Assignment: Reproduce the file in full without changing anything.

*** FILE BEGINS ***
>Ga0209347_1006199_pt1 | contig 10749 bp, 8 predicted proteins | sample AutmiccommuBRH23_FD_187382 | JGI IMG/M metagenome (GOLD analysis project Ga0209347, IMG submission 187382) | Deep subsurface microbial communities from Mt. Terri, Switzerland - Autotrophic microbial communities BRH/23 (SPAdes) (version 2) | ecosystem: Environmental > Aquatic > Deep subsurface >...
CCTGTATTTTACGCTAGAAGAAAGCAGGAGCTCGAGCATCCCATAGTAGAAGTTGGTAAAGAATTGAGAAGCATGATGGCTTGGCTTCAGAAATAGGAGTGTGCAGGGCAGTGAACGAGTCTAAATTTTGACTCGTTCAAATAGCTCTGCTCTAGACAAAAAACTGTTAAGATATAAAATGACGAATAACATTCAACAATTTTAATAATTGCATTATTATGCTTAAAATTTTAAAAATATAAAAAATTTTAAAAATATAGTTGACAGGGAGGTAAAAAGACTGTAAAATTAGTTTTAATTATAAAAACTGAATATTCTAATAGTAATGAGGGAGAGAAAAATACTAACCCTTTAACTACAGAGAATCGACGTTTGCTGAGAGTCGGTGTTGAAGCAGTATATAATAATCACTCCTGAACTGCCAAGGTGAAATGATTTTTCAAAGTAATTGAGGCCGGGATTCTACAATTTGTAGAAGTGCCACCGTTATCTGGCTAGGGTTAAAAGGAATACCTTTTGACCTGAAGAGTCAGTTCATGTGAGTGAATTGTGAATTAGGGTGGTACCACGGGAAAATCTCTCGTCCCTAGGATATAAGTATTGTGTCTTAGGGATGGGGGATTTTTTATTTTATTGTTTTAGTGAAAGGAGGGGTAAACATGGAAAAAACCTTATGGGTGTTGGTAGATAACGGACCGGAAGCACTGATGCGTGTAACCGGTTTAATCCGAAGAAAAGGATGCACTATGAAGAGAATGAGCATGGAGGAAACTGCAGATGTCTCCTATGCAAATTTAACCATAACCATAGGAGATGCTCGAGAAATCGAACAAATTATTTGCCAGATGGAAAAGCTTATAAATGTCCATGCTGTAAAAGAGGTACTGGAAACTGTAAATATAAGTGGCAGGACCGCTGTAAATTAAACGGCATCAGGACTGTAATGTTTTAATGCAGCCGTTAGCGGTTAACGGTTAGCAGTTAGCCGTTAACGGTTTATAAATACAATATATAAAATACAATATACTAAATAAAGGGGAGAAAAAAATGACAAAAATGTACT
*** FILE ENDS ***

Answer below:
>Ga0209347_1006199_pt1 | contig 10749 bp, 8 predicted proteins | sample AutmiccommuBRH23_FD_187382 | JGI IMG/M metagenome (GOLD analysis project Ga0209347, IMG submission 187382) | Deep subsurface microbial communities from Mt. Terri, Switzerland - Autotrophic microbial communities BRH/23 (SPAdes) (version 2) | ecosystem: Environmental > Aquatic > Deep subsurface >...
CCTGTATTTTACGCTAGAAGAAAGCAGGAGCTCGAGCATCCCATAGTAGAAGTTGGTAAAGAATTGAGAAGCATGATGGCTTGGCTTCAGAAATAGGAGTGTGCAGGGCAGTGAACGAGTCTAAATTTTGACTCGTTCAAATAGCTCTGCTCTAGACAAAAAACTGTTAAGATATAAAATGACGAATAACATTCAACAATTTTAATAATTGCATTATTATGCTTAAAATTTTAAAAATATAAAAAATTTTAAAAATATAGTTGACAGGGAGGTAAAAAGACTGTAAAATTAGTTTTAATTATAAAAACTGAATATTCTAATAGTAATGAGGGAGAGAAAAATACTAACCCTTTAACTACAGAGAATCGACGTTTGCTGAGAGTCGGTGTTGAAGCAGTATATAATAATCACTCCTGAACTGCCAAGGTGAAATGATTTTTCAAAGTAATTGAGGCCGGGATTCTACAATTTGTAGAAGTGCCACCGTTATCTGGCTAGGGTTAAAAGGAATACCTTTTGACCTGAAGAGTCAGTTCATGTGAGTGAATTGTGAATTAGGGTGGTACCACGGGAAAATCTCTCGTCCCTAGGATATAAGTATTGTGTCTTAGGGATGGGGGATTTTTTATTTTATTGTTTTAGTGAAAGGAGGGGTAAACATGGAAAAAACCTTATGGGTGTTGGTAGATAACGGACCGGAAGCACTGATGCGTGTAACCGGTTTAATCCGAAGAAAAGGATGCACTATGAAGAGAATGAGCATGGAGGAAACTGCAGATGTCTCCTATGCAAATTTAACCATAACCATAGGAGATGCTCGAGAAATCGAACAAATTATTTGCCAGATGGAAAAGCTTATAAATGTCCATGCTGTAAAAGAGGTACTGGAAACTGTAAATATAAGTGGCAGGACCGCTGTAAATTAAACGGCATCAGGACTGTAATGTTTTAATGCAGCCGTTAGCGGTTAACGGTTAGCAGTTAGCCGTTAACGGTTTATAAATACAATATATAAAATACAATATACTAAATAAAGGGGAGAAAAAAATGACAAAAATGTACT